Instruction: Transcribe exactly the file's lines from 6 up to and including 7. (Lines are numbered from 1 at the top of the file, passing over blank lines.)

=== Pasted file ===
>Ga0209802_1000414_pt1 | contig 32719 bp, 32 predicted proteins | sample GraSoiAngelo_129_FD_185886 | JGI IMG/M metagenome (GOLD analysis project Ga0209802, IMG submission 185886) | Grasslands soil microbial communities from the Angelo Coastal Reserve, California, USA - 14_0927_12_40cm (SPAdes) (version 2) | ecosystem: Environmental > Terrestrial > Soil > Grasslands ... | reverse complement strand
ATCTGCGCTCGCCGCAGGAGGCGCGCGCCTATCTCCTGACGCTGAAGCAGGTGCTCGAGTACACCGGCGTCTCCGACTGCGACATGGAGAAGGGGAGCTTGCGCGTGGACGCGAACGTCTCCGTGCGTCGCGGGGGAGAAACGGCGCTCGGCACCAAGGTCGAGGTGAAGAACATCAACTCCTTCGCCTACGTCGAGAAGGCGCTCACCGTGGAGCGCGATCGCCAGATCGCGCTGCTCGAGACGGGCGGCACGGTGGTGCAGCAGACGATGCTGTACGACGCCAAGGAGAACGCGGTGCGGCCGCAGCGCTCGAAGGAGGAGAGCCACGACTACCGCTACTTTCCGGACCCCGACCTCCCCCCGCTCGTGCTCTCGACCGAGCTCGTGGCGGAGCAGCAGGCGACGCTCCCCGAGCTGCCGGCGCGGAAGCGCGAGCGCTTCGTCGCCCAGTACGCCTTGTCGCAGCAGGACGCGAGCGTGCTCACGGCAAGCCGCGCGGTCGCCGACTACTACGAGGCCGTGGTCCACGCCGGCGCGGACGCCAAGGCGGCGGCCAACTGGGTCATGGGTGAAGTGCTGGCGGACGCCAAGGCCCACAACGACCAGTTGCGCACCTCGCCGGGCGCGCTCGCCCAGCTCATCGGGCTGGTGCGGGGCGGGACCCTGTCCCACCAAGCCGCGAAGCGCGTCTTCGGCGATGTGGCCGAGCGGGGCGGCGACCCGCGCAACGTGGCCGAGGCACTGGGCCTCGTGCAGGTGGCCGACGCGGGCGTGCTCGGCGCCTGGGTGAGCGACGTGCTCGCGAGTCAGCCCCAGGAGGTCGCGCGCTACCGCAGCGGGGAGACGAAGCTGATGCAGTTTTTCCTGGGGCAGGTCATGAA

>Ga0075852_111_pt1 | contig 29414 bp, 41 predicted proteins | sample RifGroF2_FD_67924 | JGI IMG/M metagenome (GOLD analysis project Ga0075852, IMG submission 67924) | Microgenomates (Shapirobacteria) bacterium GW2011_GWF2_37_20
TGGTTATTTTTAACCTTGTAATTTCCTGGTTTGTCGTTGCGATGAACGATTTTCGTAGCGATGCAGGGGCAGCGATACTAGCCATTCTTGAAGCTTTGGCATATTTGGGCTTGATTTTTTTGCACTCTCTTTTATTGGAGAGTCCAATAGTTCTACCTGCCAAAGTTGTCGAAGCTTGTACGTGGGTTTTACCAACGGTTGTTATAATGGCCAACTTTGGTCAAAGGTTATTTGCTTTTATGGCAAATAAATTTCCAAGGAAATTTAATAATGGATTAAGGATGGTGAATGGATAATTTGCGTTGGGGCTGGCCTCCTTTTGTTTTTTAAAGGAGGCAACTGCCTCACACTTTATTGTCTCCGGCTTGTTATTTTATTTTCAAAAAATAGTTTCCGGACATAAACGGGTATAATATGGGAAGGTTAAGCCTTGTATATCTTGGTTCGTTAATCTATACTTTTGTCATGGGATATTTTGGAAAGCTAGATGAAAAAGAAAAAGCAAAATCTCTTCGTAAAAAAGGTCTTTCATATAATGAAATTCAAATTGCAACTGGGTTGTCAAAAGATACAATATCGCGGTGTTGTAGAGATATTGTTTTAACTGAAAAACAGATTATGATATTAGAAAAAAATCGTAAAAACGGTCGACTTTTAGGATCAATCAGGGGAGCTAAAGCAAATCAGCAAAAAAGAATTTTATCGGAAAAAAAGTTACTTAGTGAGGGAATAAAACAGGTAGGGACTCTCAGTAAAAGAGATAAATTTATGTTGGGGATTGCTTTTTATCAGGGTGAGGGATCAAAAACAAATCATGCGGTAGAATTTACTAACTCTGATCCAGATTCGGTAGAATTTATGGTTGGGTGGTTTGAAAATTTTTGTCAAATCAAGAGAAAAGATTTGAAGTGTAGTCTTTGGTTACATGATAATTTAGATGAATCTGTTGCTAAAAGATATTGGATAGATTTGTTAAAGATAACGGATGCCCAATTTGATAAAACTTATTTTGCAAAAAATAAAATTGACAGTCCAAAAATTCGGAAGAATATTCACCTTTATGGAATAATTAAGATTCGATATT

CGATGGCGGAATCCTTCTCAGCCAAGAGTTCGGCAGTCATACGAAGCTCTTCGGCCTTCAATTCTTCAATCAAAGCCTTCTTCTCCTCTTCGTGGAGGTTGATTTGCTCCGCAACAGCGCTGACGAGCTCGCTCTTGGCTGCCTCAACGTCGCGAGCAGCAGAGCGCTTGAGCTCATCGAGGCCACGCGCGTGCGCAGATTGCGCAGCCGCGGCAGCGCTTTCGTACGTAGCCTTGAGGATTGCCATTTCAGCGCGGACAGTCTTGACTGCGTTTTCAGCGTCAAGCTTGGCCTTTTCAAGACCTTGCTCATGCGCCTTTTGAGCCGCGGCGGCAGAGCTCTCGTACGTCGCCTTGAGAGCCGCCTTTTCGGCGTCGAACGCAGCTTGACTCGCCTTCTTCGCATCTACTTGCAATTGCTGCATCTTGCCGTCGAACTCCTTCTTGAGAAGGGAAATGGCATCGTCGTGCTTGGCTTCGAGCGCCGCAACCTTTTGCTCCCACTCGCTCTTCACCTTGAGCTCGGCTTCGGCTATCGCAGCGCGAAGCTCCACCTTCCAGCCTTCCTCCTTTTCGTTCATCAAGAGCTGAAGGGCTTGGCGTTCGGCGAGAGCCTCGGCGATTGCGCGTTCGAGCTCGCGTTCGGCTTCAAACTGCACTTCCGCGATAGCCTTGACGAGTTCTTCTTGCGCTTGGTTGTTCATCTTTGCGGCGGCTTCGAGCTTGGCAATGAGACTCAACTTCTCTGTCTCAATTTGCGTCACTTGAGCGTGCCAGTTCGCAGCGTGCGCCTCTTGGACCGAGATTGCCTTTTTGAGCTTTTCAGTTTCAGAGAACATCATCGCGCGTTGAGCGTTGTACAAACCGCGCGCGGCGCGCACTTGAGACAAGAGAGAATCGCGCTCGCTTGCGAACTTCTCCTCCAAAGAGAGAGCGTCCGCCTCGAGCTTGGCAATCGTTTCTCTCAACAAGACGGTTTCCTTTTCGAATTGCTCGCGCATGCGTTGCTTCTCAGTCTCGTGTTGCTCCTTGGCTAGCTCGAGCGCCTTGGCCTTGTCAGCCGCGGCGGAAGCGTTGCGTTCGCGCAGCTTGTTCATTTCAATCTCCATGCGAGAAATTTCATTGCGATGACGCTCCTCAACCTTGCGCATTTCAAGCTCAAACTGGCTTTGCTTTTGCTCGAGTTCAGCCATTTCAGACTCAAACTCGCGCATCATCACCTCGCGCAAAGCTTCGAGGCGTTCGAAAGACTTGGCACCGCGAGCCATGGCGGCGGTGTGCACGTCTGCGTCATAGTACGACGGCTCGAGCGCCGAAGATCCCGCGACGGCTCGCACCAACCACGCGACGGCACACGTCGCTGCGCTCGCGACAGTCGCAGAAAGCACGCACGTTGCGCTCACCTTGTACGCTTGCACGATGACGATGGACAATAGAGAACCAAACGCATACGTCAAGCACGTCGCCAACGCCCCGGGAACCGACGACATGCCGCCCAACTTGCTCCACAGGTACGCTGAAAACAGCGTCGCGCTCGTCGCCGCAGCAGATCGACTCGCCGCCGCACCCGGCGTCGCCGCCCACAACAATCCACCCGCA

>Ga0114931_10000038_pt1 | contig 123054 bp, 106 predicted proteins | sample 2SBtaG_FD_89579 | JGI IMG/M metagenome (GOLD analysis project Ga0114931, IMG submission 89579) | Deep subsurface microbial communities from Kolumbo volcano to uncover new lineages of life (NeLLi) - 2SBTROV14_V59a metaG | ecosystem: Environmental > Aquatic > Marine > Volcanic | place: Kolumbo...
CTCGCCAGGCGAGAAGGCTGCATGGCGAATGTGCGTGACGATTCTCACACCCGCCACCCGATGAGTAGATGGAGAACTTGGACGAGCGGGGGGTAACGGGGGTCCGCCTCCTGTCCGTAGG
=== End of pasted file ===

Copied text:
>Ga0114931_10000038_pt1 | contig 123054 bp, 106 predicted proteins | sample 2SBtaG_FD_89579 | JGI IMG/M metagenome (GOLD analysis project Ga0114931, IMG submission 89579) | Deep subsurface microbial communities from Kolumbo volcano to uncover new lineages of life (NeLLi) - 2SBTROV14_V59a metaG | ecosystem: Environmental > Aquatic > Marine > Volcanic | place: Kolumbo...
CTCGCCAGGCGAGAAGGCTGCATGGCGAATGTGCGTGACGATTCTCACACCCGCCACCCGATGAGTAGATGGAGAACTTGGACGAGCGGGGGGTAACGGGGGTCCGCCTCCTGTCCGTAGG